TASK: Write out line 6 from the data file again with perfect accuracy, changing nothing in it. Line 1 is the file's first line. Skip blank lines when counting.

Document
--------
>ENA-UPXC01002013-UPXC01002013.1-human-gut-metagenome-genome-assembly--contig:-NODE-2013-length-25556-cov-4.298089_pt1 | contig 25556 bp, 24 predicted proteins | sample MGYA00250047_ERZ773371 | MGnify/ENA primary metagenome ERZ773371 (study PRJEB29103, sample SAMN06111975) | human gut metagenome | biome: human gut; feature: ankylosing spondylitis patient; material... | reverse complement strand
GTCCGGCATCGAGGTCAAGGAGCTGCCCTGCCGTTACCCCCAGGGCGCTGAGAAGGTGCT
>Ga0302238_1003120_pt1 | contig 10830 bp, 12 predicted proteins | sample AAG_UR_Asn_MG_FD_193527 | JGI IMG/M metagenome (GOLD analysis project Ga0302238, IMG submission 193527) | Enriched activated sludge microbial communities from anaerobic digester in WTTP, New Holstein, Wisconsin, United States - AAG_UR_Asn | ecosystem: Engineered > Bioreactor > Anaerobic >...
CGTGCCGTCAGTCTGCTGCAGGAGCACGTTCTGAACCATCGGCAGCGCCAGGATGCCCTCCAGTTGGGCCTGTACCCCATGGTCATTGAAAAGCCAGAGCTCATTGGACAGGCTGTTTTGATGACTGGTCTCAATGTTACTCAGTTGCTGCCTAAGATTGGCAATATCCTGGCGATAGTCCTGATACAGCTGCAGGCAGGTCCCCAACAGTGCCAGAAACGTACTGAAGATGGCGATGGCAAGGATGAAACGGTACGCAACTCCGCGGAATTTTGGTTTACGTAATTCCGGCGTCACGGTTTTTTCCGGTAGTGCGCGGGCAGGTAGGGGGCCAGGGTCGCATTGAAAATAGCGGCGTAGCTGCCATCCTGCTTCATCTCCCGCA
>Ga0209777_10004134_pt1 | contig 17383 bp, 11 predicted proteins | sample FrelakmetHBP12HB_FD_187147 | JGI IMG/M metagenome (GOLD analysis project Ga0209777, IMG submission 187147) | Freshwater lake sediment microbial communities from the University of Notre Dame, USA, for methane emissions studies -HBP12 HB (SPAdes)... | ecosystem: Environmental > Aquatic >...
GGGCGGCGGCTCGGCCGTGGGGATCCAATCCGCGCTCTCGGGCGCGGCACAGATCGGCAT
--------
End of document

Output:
GGGCGGCGGCTCGGCCGTGGGGATCCAATCCGCGCTCTCGGGCGCGGCACAGATCGGCAT